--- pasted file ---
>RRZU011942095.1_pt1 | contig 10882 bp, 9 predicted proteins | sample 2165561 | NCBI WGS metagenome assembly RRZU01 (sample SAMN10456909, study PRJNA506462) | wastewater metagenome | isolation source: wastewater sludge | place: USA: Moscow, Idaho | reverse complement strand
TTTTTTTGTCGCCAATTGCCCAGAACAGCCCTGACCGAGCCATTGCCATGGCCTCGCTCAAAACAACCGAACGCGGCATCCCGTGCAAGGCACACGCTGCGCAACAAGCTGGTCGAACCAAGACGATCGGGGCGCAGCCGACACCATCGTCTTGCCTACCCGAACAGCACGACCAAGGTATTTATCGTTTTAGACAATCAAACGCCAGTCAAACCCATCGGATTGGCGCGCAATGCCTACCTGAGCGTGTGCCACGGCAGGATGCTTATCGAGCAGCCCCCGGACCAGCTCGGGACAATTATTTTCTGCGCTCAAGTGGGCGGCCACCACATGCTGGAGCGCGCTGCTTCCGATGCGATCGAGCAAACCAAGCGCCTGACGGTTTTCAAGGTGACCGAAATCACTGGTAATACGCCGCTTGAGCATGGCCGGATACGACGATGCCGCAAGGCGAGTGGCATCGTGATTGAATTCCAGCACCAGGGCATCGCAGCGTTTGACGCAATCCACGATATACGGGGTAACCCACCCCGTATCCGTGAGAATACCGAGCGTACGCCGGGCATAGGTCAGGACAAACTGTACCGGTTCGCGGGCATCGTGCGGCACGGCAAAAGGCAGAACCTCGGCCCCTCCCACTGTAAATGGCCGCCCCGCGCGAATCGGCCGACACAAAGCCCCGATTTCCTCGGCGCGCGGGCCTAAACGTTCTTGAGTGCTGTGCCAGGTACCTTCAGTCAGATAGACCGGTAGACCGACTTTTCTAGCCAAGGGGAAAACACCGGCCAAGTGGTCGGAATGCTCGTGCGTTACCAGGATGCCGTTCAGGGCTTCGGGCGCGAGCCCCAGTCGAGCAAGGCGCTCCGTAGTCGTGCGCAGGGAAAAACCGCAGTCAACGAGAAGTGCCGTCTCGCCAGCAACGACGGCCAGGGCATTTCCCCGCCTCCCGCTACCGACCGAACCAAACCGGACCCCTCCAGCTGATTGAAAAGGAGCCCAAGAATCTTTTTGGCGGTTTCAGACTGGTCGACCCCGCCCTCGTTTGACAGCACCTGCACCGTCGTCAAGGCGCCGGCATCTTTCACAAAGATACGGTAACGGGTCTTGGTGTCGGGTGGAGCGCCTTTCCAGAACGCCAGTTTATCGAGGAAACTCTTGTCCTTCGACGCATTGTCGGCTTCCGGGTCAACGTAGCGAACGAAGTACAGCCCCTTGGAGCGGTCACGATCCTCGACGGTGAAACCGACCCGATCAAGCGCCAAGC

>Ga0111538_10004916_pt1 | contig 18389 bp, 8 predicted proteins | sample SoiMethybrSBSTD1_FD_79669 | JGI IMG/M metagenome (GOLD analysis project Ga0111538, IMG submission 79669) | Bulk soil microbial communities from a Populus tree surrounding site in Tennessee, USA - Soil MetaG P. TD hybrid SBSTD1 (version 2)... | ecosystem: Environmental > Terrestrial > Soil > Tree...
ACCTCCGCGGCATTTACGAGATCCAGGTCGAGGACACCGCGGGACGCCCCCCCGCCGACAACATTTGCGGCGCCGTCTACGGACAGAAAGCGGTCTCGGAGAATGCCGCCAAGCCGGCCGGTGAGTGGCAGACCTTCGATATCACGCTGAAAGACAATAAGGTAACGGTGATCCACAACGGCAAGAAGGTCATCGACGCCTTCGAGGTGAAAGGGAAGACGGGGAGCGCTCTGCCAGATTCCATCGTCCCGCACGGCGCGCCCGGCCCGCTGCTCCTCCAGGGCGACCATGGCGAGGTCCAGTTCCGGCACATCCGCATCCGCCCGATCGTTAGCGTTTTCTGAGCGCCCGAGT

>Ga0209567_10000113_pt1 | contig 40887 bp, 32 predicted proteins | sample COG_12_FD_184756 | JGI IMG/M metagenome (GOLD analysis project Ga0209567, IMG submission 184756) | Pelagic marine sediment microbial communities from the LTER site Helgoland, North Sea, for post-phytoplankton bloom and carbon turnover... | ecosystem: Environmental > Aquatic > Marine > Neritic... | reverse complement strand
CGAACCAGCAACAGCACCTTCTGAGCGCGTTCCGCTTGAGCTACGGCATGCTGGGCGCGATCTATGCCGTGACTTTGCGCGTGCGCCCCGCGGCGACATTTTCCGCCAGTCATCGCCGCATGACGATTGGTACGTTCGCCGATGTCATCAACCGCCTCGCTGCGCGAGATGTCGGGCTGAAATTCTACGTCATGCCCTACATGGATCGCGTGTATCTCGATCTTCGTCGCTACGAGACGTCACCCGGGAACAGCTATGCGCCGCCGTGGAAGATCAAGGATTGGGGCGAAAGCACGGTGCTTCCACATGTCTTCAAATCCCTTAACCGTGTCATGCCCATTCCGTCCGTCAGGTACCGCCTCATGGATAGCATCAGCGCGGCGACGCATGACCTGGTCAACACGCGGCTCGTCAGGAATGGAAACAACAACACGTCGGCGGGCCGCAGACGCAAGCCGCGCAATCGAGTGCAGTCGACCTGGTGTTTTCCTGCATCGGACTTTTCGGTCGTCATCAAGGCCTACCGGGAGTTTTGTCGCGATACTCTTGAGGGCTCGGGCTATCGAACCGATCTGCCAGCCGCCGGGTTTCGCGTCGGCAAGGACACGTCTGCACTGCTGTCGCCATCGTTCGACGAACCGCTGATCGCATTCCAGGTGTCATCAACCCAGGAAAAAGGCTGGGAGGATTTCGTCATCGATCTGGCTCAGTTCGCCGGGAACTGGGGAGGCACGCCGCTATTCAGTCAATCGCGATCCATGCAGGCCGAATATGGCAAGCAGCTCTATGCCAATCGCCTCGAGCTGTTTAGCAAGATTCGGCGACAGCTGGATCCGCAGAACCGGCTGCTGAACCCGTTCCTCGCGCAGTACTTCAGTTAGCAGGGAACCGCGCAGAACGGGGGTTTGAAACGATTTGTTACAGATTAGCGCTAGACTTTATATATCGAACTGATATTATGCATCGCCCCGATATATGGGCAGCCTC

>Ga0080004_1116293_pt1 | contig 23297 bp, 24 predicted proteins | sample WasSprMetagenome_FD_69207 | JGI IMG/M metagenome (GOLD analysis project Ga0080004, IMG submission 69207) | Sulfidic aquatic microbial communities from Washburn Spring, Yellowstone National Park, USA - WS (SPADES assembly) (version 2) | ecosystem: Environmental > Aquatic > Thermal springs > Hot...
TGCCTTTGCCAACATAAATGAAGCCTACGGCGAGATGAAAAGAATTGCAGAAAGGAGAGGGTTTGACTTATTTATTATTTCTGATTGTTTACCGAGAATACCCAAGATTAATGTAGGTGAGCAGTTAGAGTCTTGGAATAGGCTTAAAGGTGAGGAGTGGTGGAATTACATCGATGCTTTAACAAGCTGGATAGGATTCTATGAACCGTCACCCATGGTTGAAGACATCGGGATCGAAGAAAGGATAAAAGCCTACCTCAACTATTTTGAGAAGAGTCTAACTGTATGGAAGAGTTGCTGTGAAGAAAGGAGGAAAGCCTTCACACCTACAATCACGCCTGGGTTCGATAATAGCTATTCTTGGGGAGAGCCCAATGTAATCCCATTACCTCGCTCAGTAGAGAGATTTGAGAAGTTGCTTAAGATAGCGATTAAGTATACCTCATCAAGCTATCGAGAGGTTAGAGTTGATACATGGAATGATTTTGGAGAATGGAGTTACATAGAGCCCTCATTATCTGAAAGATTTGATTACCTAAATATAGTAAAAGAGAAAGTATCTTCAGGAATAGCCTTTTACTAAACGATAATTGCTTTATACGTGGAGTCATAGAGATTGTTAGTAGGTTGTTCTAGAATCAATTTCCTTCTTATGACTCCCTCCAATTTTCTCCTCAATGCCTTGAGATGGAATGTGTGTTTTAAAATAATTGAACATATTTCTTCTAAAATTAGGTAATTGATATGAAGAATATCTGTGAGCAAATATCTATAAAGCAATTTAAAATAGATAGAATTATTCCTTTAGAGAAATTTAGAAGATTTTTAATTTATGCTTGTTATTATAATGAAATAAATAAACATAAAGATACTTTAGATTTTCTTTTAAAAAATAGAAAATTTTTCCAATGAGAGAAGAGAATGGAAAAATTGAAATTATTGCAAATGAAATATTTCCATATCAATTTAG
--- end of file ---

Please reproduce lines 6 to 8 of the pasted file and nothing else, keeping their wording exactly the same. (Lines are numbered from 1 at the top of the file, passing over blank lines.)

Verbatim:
CGAACCAGCAACAGCACCTTCTGAGCGCGTTCCGCTTGAGCTACGGCATGCTGGGCGCGATCTATGCCGTGACTTTGCGCGTGCGCCCCGCGGCGACATTTTCCGCCAGTCATCGCCGCATGACGATTGGTACGTTCGCCGATGTCATCAACCGCCTCGCTGCGCGAGATGTCGGGCTGAAATTCTACGTCATGCCCTACATGGATCGCGTGTATCTCGATCTTCGTCGCTACGAGACGTCACCCGGGAACAGCTATGCGCCGCCGTGGAAGATCAAGGATTGGGGCGAAAGCACGGTGCTTCCACATGTCTTCAAATCCCTTAACCGTGTCATGCCCATTCCGTCCGTCAGGTACCGCCTCATGGATAGCATCAGCGCGGCGACGCATGACCTGGTCAACACGCGGCTCGTCAGGAATGGAAACAACAACACGTCGGCGGGCCGCAGACGCAAGCCGCGCAATCGAGTGCAGTCGACCTGGTGTTTTCCTGCATCGGACTTTTCGGTCGTCATCAAGGCCTACCGGGAGTTTTGTCGCGATACTCTTGAGGGCTCGGGCTATCGAACCGATCTGCCAGCCGCCGGGTTTCGCGTCGGCAAGGACACGTCTGCACTGCTGTCGCCATCGTTCGACGAACCGCTGATCGCATTCCAGGTGTCATCAACCCAGGAAAAAGGCTGGGAGGATTTCGTCATCGATCTGGCTCAGTTCGCCGGGAACTGGGGAGGCACGCCGCTATTCAGTCAATCGCGATCCATGCAGGCCGAATATGGCAAGCAGCTCTATGCCAATCGCCTCGAGCTGTTTAGCAAGATTCGGCGACAGCTGGATCCGCAGAACCGGCTGCTGAACCCGTTCCTCGCGCAGTACTTCAGTTAGCAGGGAACCGCGCAGAACGGGGGTTTGAAACGATTTGTTACAGATTAGCGCTAGACTTTATATATCGAACTGATATTATGCATCGCCCCGATATATGGGCAGCCTC

>Ga0080004_1116293_pt1 | contig 23297 bp, 24 predicted proteins | sample WasSprMetagenome_FD_69207 | JGI IMG/M metagenome (GOLD analysis project Ga0080004, IMG submission 69207) | Sulfidic aquatic microbial communities from Washburn Spring, Yellowstone National Park, USA - WS (SPADES assembly) (version 2) | ecosystem: Environmental > Aquatic > Thermal springs > Hot...
TGCCTTTGCCAACATAAATGAAGCCTACGGCGAGATGAAAAGAATTGCAGAAAGGAGAGGGTTTGACTTATTTATTATTTCTGATTGTTTACCGAGAATACCCAAGATTAATGTAGGTGAGCAGTTAGAGTCTTGGAATAGGCTTAAAGGTGAGGAGTGGTGGAATTACATCGATGCTTTAACAAGCTGGATAGGATTCTATGAACCGTCACCCATGGTTGAAGACATCGGGATCGAAGAAAGGATAAAAGCCTACCTCAACTATTTTGAGAAGAGTCTAACTGTATGGAAGAGTTGCTGTGAAGAAAGGAGGAAAGCCTTCACACCTACAATCACGCCTGGGTTCGATAATAGCTATTCTTGGGGAGAGCCCAATGTAATCCCATTACCTCGCTCAGTAGAGAGATTTGAGAAGTTGCTTAAGATAGCGATTAAGTATACCTCATCAAGCTATCGAGAGGTTAGAGTTGATACATGGAATGATTTTGGAGAATGGAGTTACATAGAGCCCTCATTATCTGAAAGATTTGATTACCTAAATATAGTAAAAGAGAAAGTATCTTCAGGAATAGCCTTTTACTAAACGATAATTGCTTTATACGTGGAGTCATAGAGATTGTTAGTAGGTTGTTCTAGAATCAATTTCCTTCTTATGACTCCCTCCAATTTTCTCCTCAATGCCTTGAGATGGAATGTGTGTTTTAAAATAATTGAACATATTTCTTCTAAAATTAGGTAATTGATATGAAGAATATCTGTGAGCAAATATCTATAAAGCAATTTAAAATAGATAGAATTATTCCTTTAGAGAAATTTAGAAGATTTTTAATTTATGCTTGTTATTATAATGAAATAAATAAACATAAAGATACTTTAGATTTTCTTTTAAAAAATAGAAAATTTTTCCAATGAGAGAAGAGAATGGAAAAATTGAAATTATTGCAAATGAAATATTTCCATATCAATTTAG